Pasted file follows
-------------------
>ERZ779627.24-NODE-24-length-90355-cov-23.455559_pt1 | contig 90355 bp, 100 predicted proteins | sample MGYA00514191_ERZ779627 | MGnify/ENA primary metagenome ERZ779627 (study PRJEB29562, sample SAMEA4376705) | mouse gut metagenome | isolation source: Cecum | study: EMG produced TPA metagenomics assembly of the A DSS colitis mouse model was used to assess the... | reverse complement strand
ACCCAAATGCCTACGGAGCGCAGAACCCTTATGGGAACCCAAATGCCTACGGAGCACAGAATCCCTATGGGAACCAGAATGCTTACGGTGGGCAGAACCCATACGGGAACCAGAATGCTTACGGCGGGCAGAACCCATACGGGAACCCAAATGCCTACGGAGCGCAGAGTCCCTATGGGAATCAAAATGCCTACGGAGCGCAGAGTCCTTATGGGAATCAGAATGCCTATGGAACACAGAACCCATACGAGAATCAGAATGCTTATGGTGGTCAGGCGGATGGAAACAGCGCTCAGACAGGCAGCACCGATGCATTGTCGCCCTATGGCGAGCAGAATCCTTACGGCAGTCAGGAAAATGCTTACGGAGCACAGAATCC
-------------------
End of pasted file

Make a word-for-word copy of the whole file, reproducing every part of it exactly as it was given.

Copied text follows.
>ERZ779627.24-NODE-24-length-90355-cov-23.455559_pt1 | contig 90355 bp, 100 predicted proteins | sample MGYA00514191_ERZ779627 | MGnify/ENA primary metagenome ERZ779627 (study PRJEB29562, sample SAMEA4376705) | mouse gut metagenome | isolation source: Cecum | study: EMG produced TPA metagenomics assembly of the A DSS colitis mouse model was used to assess the... | reverse complement strand
ACCCAAATGCCTACGGAGCGCAGAACCCTTATGGGAACCCAAATGCCTACGGAGCACAGAATCCCTATGGGAACCAGAATGCTTACGGTGGGCAGAACCCATACGGGAACCAGAATGCTTACGGCGGGCAGAACCCATACGGGAACCCAAATGCCTACGGAGCGCAGAGTCCCTATGGGAATCAAAATGCCTACGGAGCGCAGAGTCCTTATGGGAATCAGAATGCCTATGGAACACAGAACCCATACGAGAATCAGAATGCTTATGGTGGTCAGGCGGATGGAAACAGCGCTCAGACAGGCAGCACCGATGCATTGTCGCCCTATGGCGAGCAGAATCCTTACGGCAGTCAGGAAAATGCTTACGGAGCACAGAATCC